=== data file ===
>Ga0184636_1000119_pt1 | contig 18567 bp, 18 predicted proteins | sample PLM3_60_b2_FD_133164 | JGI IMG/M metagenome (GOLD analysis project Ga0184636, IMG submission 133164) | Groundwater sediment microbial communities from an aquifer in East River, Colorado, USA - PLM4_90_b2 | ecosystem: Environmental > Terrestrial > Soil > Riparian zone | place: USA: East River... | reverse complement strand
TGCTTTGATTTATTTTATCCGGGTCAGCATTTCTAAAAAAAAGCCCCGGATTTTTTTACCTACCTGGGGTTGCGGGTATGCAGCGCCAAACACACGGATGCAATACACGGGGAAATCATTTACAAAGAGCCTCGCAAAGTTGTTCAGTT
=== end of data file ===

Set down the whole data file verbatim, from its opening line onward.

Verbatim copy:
>Ga0184636_1000119_pt1 | contig 18567 bp, 18 predicted proteins | sample PLM3_60_b2_FD_133164 | JGI IMG/M metagenome (GOLD analysis project Ga0184636, IMG submission 133164) | Groundwater sediment microbial communities from an aquifer in East River, Colorado, USA - PLM4_90_b2 | ecosystem: Environmental > Terrestrial > Soil > Riparian zone | place: USA: East River... | reverse complement strand
TGCTTTGATTTATTTTATCCGGGTCAGCATTTCTAAAAAAAAGCCCCGGATTTTTTTACCTACCTGGGGTTGCGGGTATGCAGCGCCAAACACACGGATGCAATACACGGGGAAATCATTTACAAAGAGCCTCGCAAAGTTGTTCAGTT